How do you do a watch cull?

I have about 30, affordable, watches. They include various Casios (including G-shocks), some Seiko 5s, 3 Vostoks, microbrands including Hoffman, Elliot Brown and so on, some Steeldives, a Philippe Constant (quartz), the Seagull 1963, a Iron Annie Bauhaus, A Citizen titanium, solar, 'Ray Mears', some Swatches, a Luch one-hander and so on.聽

I like almost all of these watches but I would like the collection reduced to a box of six...or 12. None of them appears to be saleable and I plan to give the ones that are being rejected to a charity shop.聽

Does anyone know of a tried and tested way of reducing a collection? My underlying fear is that empty watch slots in a watch box will be aching to be filled. As Oscar Wilde said, 'I can resist anything except temptation.'

I have thought about putting a box of 12, less worn ones, in a cupboard and out of sight, to see if I miss them. Does this work? Or do you find you have to creep out of bed in the middle of the night to see that they are ok?

Or...given that the collection isn't saleable, should I just hold on to the lot? 馃檮

I would add that I have plenty of Diazepam and 聽a psychotherapist lined up.

It can be tough to sell lower priced watches on the secondary market. Sometimes,when you consider shipping, fees, and time spent packing for shipment you don't get enough back to cover the gas to the PO and back.

Try "bundling", like sell the Vostoks, Casios, together as a package etc.

If you have 3 or 4 G shocks sell them as a "Box of Shocks"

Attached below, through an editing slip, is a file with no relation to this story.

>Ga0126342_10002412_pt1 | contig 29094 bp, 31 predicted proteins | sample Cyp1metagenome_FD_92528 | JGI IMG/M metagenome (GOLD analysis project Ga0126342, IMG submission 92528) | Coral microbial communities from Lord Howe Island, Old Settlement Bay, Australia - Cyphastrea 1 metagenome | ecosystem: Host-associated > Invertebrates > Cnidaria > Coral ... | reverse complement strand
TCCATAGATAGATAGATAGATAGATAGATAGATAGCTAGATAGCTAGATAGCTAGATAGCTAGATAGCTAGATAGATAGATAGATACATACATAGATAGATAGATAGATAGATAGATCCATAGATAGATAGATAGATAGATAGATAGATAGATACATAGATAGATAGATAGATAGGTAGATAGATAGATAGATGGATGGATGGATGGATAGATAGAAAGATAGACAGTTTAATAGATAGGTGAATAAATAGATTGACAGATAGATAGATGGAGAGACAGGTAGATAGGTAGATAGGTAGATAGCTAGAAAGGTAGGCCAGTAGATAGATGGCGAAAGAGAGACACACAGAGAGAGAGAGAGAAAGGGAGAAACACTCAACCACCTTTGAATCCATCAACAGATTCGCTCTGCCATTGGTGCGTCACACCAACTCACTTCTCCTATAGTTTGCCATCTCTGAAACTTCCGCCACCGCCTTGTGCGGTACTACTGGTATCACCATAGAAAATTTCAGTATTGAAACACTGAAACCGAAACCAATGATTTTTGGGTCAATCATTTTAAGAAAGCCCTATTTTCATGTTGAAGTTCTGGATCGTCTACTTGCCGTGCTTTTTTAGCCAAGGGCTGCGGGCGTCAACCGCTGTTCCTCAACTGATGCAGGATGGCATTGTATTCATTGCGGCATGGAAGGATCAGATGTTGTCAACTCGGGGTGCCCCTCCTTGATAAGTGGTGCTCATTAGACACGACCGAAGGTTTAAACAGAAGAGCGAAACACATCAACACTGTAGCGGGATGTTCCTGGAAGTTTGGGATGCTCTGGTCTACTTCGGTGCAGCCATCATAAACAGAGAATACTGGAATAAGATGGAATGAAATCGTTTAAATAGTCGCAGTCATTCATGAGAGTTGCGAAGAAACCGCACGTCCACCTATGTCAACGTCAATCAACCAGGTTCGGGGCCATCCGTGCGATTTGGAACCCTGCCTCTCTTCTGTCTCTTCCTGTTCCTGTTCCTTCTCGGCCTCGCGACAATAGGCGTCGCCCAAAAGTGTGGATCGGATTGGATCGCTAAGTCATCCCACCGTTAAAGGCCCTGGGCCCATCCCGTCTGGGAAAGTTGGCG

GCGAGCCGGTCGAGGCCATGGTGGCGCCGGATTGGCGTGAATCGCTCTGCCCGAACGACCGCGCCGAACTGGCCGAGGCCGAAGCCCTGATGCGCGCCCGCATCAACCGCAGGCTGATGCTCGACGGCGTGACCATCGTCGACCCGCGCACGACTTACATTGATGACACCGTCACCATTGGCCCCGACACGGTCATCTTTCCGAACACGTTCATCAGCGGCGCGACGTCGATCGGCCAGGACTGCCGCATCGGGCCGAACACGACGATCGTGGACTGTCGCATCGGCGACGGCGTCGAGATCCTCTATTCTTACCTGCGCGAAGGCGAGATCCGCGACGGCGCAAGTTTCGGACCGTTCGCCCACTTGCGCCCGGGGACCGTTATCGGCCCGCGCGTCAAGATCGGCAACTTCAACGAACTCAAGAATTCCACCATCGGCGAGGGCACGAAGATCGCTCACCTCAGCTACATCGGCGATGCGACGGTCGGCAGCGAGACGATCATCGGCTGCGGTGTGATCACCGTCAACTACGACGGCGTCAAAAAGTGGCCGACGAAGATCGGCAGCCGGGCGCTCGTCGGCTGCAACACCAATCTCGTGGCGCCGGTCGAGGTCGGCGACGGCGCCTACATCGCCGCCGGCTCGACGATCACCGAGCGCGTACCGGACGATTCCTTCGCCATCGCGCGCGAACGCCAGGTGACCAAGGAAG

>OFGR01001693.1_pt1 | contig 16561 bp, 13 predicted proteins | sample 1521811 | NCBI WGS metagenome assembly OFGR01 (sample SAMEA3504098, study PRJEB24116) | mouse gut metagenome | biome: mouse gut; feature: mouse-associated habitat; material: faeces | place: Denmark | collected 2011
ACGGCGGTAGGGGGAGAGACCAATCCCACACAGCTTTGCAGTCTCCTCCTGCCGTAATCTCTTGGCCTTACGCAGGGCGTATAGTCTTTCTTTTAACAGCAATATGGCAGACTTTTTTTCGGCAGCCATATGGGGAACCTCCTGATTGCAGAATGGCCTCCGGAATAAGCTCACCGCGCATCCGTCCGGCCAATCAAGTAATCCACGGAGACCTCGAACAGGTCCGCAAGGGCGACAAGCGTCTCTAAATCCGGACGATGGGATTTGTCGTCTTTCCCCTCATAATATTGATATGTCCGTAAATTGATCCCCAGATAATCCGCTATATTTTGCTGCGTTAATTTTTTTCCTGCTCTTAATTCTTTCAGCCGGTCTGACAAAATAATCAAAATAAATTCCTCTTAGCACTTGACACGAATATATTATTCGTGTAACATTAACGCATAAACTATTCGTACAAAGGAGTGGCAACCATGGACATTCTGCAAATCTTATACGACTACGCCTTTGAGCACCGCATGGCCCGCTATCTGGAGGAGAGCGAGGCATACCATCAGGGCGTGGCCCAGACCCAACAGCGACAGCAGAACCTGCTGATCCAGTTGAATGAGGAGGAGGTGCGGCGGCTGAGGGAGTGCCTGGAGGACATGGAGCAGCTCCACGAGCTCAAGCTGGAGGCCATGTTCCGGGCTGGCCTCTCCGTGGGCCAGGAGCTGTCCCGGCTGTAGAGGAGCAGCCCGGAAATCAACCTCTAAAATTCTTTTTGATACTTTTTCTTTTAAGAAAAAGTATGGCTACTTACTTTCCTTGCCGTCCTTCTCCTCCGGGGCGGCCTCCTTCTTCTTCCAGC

I think the idea of putting them away for a little while, to see if you actually notice them missing, is a good start.聽

If you find you don't miss the watches, sell or give them away. My view with watches is that money spent on them is like money spent on beer, concert tickets, etc., once it's spent its gone for good. That way, if/when I sell, I'm not worried about resale, or breaking even, it's just about making space.聽

Interesting, interesting. Tell me, which charity shop are you planning to donate them to?

On a serious note though I think if you were to sell them go with @foghorns suggestion聽

Much of what you listed is certainly saleable on the right forum. 聽A watch forum rather than Craigslist I think would be a better market because some of those are unknown to the general public but well known in the community.聽

The Seagull has value. 聽The Luch has value. 聽If it鈥檚 the Iron Annie I鈥檓 thinking of, that鈥檚 cool. 聽G-Shocks and Vostoks have their own fan base. 聽As long as you can reach the right group of buyers, you could do OK.

Never really tested to downsize. I traded one in for a new watch (not much of a downsizing) and have given some to family. If you are uncertain I believe @KristianG gave a good advice. It鈥檚 applicable for more things than watches.

I actually tried to give a few to my kids. ("Dad, I have my Fitbit!")

I forget now who pointed this out, but watch boxes are real bad. 聽The empty slots goad us into filling them. 聽And if you get more, you're tempted to get another watch box. 聽But, then, there are empty slots all over again. 聽Etc., etc.

The forum member had a simple pad on his desk, upon which he placed his watches. 聽Brilliant!

Here's what I bought to emulate his setup:

https://www.amazon.com/gp/product/B08WK65N8S/ref=ppx_yo_dt_b_search_asin_title?ie=UTF8&th=1

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What鈥檚 a watch cull? 馃槈

For lower priced watches, I do not worry about selling them. The effort isn鈥檛 worth the reward for me. So I give them away, or donate them. Watches are a hobby, and hobbies have expenses. I rationalize by not thinking of it as an asset and more as an experience. If I play golf (I don鈥檛), I would not expect to get back my green fees if I quit. I did it for the fun I had at that time. If I go to a concert, I don鈥檛 expect to get that money back. It鈥檚 for the experience. And for the affordable watches, I had the experience of owning them for a period of time, and now it鈥檚 time to let someone else enjoy it.This limits my selling to expensive pieces, and I鈥檓 much more thoughtful about those purchases than I am about an impulsive affordable purchase so I鈥檓 less likely to make a mistake. It might not be ideal, but it works for me and I am happy and content.